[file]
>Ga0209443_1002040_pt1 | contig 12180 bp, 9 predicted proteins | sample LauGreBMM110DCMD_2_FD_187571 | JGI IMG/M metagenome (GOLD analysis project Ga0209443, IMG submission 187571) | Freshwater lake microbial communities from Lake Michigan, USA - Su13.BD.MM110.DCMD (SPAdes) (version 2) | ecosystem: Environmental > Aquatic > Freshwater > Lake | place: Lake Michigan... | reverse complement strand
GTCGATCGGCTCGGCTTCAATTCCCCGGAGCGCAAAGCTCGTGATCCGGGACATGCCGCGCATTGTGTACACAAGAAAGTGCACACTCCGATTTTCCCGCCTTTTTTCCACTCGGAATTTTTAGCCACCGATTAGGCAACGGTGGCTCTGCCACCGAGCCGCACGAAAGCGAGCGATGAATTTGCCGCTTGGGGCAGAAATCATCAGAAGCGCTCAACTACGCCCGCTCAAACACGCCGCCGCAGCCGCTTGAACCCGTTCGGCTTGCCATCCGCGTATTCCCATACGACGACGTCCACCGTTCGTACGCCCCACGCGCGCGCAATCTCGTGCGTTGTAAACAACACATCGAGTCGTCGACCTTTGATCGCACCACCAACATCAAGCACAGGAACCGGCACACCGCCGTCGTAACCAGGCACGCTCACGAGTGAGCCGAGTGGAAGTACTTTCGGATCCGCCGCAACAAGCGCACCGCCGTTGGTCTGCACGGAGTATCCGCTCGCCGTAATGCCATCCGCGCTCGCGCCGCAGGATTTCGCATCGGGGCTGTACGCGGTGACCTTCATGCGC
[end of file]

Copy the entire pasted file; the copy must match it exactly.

>Ga0209443_1002040_pt1 | contig 12180 bp, 9 predicted proteins | sample LauGreBMM110DCMD_2_FD_187571 | JGI IMG/M metagenome (GOLD analysis project Ga0209443, IMG submission 187571) | Freshwater lake microbial communities from Lake Michigan, USA - Su13.BD.MM110.DCMD (SPAdes) (version 2) | ecosystem: Environmental > Aquatic > Freshwater > Lake | place: Lake Michigan... | reverse complement strand
GTCGATCGGCTCGGCTTCAATTCCCCGGAGCGCAAAGCTCGTGATCCGGGACATGCCGCGCATTGTGTACACAAGAAAGTGCACACTCCGATTTTCCCGCCTTTTTTCCACTCGGAATTTTTAGCCACCGATTAGGCAACGGTGGCTCTGCCACCGAGCCGCACGAAAGCGAGCGATGAATTTGCCGCTTGGGGCAGAAATCATCAGAAGCGCTCAACTACGCCCGCTCAAACACGCCGCCGCAGCCGCTTGAACCCGTTCGGCTTGCCATCCGCGTATTCCCATACGACGACGTCCACCGTTCGTACGCCCCACGCGCGCGCAATCTCGTGCGTTGTAAACAACACATCGAGTCGTCGACCTTTGATCGCACCACCAACATCAAGCACAGGAACCGGCACACCGCCGTCGTAACCAGGCACGCTCACGAGTGAGCCGAGTGGAAGTACTTTCGGATCCGCCGCAACAAGCGCACCGCCGTTGGTCTGCACGGAGTATCCGCTCGCCGTAATGCCATCCGCGCTCGCGCCGCAGGATTTCGCATCGGGGCTGTACGCGGTGACCTTCATGCGC